Money will always motivate empty acquisition and development of land, by performing this function it simultaneously prevents wild land from enduring. Food & housing is still required therefore wild land must be logged and then converted into farmland, and hence inevitably wasteland, this horribly dysfunctional adaptation is analogous to killing the land itself. But that is not all, killing the land is no different than killing the people who live there. These are terribly calculated & efficient functions that are designed to kill everything while preventing any kind of alternative.

After giving it more thought I just had to take a moment to be in awe at how utterly brilliant the system is in terms of doing the most damage with the least possible amount of effort. Even a genius strategist probably would have struggled to create such a foolproof arrangement. Because the ultimate tour de force component is that the entire scheme is recursively reductive. In other words, if we could merely manage to maximize wild land there would be so much food available that agriculture would cease to exist. The whole & probably sole intent of the system is to ensure that this cannot happen at every conceivable level while simultaneously destroying the ecosystem at every conceivable level. This creates more demand for all process outputs, perpetuating it until total annihilation is achieved.

While that's a ridiculously analytical deconstruction, I came to this conclusion from a totally different direction. Just by walking around town and contemplating all I'd learned from reading The City in History. So many vacant lots with real estate signs, and yet at the nucleus of town an absurdly claustrophobic labyrinth of death and decay. Human values and interpretations of reality that simply don't belong in this world. Those vacant lots should be forests full of food, and those dead clusters of buildings that you can't even walk between; every other one should be razed to the ground. Parking lots, entire plateaus erased from earth where nothing can grow, not even weeds, leaching death into everything around it. Good god, what absolute insanity. The city itself should be a forest and what houses should be put there only so many as can be sustained by the surrounding wild land, built not of wood but of something else. That is the only kind of "city" that can "live" on this earth.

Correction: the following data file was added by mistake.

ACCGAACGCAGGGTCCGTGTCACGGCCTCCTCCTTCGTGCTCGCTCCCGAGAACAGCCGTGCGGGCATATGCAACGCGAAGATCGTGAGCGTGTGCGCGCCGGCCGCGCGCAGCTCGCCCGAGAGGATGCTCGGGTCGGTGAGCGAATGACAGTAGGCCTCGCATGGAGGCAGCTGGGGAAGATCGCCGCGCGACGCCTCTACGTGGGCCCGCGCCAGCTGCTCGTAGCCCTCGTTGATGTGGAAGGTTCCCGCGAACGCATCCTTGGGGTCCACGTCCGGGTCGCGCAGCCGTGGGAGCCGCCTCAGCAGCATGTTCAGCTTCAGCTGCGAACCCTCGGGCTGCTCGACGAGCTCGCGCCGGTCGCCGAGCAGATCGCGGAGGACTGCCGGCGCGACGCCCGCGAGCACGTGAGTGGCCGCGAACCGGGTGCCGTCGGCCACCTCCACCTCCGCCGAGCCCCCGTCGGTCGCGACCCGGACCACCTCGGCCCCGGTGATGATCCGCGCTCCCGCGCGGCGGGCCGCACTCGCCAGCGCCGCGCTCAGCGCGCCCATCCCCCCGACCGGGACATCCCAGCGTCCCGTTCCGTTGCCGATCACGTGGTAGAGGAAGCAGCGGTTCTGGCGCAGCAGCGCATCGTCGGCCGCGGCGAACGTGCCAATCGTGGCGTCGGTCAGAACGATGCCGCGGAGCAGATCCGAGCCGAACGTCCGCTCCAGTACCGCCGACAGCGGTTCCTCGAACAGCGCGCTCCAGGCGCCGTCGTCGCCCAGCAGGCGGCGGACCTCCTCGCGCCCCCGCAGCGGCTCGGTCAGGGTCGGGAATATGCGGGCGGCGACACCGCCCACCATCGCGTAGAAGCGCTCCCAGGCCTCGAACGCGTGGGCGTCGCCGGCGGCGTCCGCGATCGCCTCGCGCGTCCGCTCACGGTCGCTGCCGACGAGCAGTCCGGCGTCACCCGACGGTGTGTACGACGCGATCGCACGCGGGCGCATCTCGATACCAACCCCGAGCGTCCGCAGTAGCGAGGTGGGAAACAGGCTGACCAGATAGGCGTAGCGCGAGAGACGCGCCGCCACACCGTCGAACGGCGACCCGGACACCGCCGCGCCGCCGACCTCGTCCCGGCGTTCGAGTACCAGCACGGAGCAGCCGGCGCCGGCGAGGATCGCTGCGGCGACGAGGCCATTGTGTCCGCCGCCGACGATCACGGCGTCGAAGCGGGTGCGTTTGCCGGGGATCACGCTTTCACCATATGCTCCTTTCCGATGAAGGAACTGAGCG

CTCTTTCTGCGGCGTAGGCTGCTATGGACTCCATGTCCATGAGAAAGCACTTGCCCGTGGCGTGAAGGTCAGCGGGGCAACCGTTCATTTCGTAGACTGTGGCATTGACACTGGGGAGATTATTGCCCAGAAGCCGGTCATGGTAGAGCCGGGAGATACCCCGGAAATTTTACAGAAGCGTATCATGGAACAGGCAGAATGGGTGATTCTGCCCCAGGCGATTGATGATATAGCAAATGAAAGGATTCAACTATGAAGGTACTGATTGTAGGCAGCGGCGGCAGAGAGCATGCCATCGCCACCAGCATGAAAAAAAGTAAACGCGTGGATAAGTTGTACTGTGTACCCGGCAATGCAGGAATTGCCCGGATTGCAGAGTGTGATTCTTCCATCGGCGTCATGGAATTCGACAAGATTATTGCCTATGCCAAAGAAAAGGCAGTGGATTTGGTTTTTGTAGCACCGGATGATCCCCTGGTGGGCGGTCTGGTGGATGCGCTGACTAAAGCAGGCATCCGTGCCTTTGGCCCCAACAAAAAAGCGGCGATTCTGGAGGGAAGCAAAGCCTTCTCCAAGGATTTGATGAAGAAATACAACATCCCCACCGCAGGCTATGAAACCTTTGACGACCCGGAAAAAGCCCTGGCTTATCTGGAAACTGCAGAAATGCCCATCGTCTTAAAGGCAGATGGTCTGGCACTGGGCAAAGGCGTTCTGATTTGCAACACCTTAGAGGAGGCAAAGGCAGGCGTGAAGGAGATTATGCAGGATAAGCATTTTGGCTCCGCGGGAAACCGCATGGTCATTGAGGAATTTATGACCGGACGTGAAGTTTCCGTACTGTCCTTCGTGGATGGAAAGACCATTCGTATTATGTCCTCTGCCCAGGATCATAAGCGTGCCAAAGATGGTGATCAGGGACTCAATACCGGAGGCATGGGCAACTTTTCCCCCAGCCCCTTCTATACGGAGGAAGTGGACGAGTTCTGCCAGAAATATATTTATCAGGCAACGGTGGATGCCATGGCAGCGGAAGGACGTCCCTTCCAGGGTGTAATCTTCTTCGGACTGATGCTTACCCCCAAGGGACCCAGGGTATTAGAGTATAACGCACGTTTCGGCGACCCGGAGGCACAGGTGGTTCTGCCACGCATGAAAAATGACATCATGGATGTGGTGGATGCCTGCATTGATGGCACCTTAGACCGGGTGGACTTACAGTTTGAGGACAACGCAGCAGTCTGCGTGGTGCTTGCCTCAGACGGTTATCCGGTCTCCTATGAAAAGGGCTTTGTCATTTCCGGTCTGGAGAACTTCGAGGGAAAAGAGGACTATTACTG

Can you imagine such a city taking shape within the confines of contemporary psychosis? Where is the money to be made? Where is the land to be owned? When you can pick the food with your own hands, when the jungle is your sustenance? Human beings decided a very long time ago that nature was the enemy not an ally. That is why every innovation we've developed since the stone age was intended to achieve two purposes: make our lives easier while eradicating the wilderness; inside and out. It was doomed from the start, because wild land is the only thing keeping us all alive. Humanity has evolved into a machine perfected to kill the ecosystem that allows it to survive. What a tragic fate.

Now we've become the ultimate victim of our own success. Let's be real, reversal isn't possible at this stage. Money isn't going away, property isn't going away, agriculture isn't going away. No, we're the only thing that is going to "go away", taking all of that bullshit with us when we do. One can only hope that something survives, something that can recognize the most obvious truths in this world, without having to learn them when it's already too late. Until that time comes I'm going to continue as I have been, trying to reconnect with what was taken from me all those aeons ago with the discovery of fire, in the context of this insaneoverse. I'll keep holding onto that cherished dream, those things I saw when I was growing up. Those potatoes growing wild, those gleaming glass and steel domes housing their robotic carousels of dangling roots drifting through a nourishing mist.